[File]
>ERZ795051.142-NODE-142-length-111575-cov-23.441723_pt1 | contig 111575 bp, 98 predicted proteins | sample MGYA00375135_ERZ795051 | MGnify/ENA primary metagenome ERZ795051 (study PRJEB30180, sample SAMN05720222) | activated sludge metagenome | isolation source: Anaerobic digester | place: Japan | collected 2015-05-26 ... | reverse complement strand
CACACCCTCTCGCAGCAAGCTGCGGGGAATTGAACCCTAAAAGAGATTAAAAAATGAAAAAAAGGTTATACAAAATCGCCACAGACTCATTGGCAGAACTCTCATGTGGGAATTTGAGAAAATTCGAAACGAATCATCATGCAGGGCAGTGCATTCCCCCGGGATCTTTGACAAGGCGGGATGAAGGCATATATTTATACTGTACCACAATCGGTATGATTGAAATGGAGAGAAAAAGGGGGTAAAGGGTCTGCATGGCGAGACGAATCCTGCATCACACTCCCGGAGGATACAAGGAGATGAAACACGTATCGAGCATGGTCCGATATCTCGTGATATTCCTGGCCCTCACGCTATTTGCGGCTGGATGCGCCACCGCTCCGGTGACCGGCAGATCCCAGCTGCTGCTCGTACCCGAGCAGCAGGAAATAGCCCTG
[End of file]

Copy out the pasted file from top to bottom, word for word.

>ERZ795051.142-NODE-142-length-111575-cov-23.441723_pt1 | contig 111575 bp, 98 predicted proteins | sample MGYA00375135_ERZ795051 | MGnify/ENA primary metagenome ERZ795051 (study PRJEB30180, sample SAMN05720222) | activated sludge metagenome | isolation source: Anaerobic digester | place: Japan | collected 2015-05-26 ... | reverse complement strand
CACACCCTCTCGCAGCAAGCTGCGGGGAATTGAACCCTAAAAGAGATTAAAAAATGAAAAAAAGGTTATACAAAATCGCCACAGACTCATTGGCAGAACTCTCATGTGGGAATTTGAGAAAATTCGAAACGAATCATCATGCAGGGCAGTGCATTCCCCCGGGATCTTTGACAAGGCGGGATGAAGGCATATATTTATACTGTACCACAATCGGTATGATTGAAATGGAGAGAAAAAGGGGGTAAAGGGTCTGCATGGCGAGACGAATCCTGCATCACACTCCCGGAGGATACAAGGAGATGAAACACGTATCGAGCATGGTCCGATATCTCGTGATATTCCTGGCCCTCACGCTATTTGCGGCTGGATGCGCCACCGCTCCGGTGACCGGCAGATCCCAGCTGCTGCTCGTACCCGAGCAGCAGGAAATAGCCCTG